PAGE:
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Heather Jones

Wisconsin is a community property state. What that means is that in the event of a divorce the court can divide martial property 50/50 between divorcing spouses.  

Why is Wisconsin a community property state?

Wisconsin is a community property state because its laws dictate that both spouses contribute equally to the marriage and therefore have an ownership right to half the marital assets. It is important to recognize that not all assets are classified as community and some assets are excluded from a division in a divorce.  

What is considered community property in Wisconsin?

Generally any property, debt or asset that is acquired during the marriage will be considered community property by the court and will be divided equally.  

Property that comes to one spouse by gift, will or devise will be considered separate property unless the spouse either intentionally or accidentally co-mingles it with marital property and then the court considers it community property and subject to division.  

For example, if one spouse receives a monetary inheritance from a deceased relative and uses that money to pay off the mortgage on the marital home, those funds are now community and subject to division. Another example would be if the spouse took the inheritance money and deposited it into a joint saving account, it has now become community property.  

As another example, a friend of one spouse gives them a classic car as a gift. That car would not be considered community property and would belong solely to the spouse who received it.  

Division of community property by the divorcing spouses

It is worth noting that if the divorcing spouses can agree to a division themselves or with the assistance of an attorney negotiating on their behalf, the court has the power to enter an order for that division, what that means in practical terms is if the spouses can work out a no-contest division of the property, assets and debts between themselves the issue of community property division will not be an issue.  


It’s not always easy to classify what is and is not community property in Wisconsin

At times the classification of property as separate or community can be difficult, especially when the marriage is considered “short term” which would be a marriage of fifteen years or less. Additional issues that could arise are accidental co-mingling of separate and community property, division of retirement benefits or if there is a pre-marital agreement in place that is now being disputed by one spouse. Furthermore, any debts or assets that existed prior to the marriage could become issues through inadvertent co-mingling.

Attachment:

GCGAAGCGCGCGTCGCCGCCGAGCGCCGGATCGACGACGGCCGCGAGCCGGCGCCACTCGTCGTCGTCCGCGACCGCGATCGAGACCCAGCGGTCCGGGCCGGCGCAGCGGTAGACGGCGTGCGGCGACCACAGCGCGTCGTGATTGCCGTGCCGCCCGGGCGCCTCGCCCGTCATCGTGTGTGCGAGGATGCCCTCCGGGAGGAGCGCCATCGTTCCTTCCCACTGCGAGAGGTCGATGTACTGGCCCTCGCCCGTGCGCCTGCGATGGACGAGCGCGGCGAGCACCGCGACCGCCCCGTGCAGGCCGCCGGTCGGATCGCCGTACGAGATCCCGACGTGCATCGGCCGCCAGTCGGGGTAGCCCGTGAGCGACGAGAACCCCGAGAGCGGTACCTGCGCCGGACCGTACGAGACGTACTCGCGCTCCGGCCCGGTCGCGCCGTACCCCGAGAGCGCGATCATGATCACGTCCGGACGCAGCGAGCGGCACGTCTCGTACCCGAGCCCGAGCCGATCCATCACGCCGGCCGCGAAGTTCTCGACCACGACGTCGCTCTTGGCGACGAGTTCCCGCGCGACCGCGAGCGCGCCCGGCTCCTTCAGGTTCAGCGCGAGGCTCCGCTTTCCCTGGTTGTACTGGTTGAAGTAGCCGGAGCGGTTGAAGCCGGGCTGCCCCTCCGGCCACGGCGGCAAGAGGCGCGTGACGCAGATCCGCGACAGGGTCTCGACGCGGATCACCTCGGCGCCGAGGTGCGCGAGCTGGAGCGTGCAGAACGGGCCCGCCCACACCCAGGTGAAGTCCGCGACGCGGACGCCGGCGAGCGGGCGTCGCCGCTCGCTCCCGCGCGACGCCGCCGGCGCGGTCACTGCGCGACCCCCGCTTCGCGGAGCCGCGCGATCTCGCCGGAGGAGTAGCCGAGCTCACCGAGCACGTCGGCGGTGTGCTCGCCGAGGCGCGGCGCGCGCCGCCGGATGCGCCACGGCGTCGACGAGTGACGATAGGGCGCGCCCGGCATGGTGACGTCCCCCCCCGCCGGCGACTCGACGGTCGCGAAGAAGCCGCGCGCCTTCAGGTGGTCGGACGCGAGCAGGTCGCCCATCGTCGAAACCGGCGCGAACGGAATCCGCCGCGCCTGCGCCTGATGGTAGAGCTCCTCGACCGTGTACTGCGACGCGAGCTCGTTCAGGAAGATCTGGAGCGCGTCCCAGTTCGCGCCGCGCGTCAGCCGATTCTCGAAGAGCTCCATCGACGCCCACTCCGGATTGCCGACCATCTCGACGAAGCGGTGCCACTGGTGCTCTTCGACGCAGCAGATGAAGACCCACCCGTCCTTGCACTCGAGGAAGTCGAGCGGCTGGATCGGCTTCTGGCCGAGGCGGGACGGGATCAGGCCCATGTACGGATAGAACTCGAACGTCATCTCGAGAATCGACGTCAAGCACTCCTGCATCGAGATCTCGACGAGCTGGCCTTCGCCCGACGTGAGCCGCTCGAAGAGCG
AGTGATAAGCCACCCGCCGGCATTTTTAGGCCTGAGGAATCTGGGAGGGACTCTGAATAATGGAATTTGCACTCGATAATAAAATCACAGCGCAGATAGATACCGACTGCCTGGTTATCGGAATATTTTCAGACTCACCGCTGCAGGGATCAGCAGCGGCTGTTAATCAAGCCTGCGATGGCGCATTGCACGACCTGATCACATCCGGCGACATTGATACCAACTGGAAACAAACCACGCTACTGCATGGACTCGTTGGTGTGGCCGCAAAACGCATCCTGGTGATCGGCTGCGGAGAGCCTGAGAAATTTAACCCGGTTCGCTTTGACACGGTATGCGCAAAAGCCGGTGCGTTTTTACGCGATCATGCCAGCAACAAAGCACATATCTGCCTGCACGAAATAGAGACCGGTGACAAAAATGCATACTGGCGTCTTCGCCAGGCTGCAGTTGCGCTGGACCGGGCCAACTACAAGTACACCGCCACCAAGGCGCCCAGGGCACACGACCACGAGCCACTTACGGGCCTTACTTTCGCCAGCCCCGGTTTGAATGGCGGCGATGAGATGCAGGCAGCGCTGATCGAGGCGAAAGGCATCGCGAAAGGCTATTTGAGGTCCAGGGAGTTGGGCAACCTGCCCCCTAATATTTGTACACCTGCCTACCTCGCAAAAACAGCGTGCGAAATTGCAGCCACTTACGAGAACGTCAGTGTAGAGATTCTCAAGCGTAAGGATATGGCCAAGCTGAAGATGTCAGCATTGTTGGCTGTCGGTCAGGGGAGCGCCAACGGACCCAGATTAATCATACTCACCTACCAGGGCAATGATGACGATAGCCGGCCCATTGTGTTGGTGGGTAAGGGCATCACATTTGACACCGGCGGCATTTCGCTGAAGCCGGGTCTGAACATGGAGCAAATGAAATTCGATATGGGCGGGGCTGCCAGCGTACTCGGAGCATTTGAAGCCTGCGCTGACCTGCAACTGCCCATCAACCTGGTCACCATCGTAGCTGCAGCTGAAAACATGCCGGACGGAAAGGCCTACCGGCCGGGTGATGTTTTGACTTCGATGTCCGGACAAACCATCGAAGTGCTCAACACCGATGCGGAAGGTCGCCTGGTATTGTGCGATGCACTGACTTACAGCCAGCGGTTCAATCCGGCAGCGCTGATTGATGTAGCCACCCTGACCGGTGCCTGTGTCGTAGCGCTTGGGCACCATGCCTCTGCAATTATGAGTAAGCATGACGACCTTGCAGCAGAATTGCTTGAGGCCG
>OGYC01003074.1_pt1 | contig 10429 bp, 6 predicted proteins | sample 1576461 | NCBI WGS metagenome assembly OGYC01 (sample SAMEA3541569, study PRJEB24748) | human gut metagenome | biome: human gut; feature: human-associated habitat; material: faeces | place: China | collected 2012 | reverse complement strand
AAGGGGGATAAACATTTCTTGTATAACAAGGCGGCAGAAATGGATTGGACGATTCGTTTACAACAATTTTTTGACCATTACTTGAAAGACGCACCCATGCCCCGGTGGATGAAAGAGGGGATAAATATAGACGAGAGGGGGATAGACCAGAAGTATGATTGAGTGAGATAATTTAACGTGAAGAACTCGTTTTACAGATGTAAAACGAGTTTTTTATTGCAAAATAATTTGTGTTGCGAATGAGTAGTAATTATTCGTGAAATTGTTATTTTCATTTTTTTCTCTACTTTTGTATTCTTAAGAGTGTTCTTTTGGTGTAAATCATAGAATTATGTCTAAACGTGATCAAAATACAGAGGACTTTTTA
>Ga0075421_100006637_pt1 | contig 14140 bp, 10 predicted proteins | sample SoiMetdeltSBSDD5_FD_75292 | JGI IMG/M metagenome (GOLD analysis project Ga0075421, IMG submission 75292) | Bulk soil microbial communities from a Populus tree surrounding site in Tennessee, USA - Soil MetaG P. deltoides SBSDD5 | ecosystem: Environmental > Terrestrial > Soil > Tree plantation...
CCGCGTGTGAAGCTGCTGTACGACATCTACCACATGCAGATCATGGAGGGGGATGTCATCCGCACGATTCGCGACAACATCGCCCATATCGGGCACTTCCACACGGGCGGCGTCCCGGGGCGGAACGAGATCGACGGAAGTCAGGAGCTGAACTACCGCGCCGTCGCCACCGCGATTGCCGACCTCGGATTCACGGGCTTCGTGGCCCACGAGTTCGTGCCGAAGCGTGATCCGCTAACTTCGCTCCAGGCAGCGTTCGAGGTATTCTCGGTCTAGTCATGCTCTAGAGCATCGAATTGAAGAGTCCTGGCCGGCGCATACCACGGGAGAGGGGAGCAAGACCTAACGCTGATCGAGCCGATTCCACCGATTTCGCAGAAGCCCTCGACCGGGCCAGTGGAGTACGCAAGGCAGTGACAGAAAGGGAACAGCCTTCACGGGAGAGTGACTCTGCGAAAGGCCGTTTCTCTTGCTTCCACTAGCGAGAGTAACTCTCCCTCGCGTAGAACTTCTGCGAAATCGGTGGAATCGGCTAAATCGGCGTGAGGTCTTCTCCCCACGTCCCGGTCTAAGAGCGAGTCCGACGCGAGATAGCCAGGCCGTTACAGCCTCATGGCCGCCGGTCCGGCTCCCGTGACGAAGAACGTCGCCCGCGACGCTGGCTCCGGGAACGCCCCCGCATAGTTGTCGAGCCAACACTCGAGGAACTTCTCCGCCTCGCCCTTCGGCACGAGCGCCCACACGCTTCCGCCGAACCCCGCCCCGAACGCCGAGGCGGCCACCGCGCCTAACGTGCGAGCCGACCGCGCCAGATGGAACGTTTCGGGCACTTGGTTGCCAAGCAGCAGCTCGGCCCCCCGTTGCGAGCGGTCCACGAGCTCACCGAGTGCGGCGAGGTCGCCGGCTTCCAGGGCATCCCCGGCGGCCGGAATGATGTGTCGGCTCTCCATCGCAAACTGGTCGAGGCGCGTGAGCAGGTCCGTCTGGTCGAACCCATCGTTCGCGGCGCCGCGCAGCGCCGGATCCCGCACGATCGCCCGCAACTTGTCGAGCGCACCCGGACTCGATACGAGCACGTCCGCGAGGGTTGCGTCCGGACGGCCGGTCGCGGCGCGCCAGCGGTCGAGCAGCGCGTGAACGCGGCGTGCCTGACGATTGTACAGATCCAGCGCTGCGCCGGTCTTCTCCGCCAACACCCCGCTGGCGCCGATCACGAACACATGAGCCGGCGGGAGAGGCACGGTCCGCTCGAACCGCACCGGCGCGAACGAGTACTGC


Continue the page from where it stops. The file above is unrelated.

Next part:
What is the effect of a pre-marital agreement on community property in Wisconsin?

A pre-nuptial agreement can dictate the division of property in the event of a divorce which is intended to alleviate many potential disputes. There is always the possibility that the pre-nuptial agreement will be challenged and the parties will either have to reach a settlement agreement in regard to the assets or debts or seek the court’s intervention. Your Wisconsin family law attorney can advise you of rights in regard to a challenge to the division of property in a pre-nuptial agreement.  

Consult with a Wisconsin Family Law attorney

While this article has given you a basic overview of community property in Wisconsin, you should consult with a Wisconsin family law attorney who can properly advise you as to the classification of the property and your rights in regard to that property. If you have questions regarding community property division or family law in Wisconsin, please don’t hesitate to give us a call if we can be of assistance to you.

Disclaimer: The information provided on this blog is intended for general informational purposes only and should not be construed as legal advice on any subject matter. This information is not intended to create, and receipt or viewing does not constitute an attorney-client relationship. Each individual's legal needs are unique, and these materials may not be applicable to your legal situation. Always seek the advice of a competent attorney with any questions you may have regarding a legal issue. Do not disregard professional legal advice or delay in seeking it because of something you have read on this blog.

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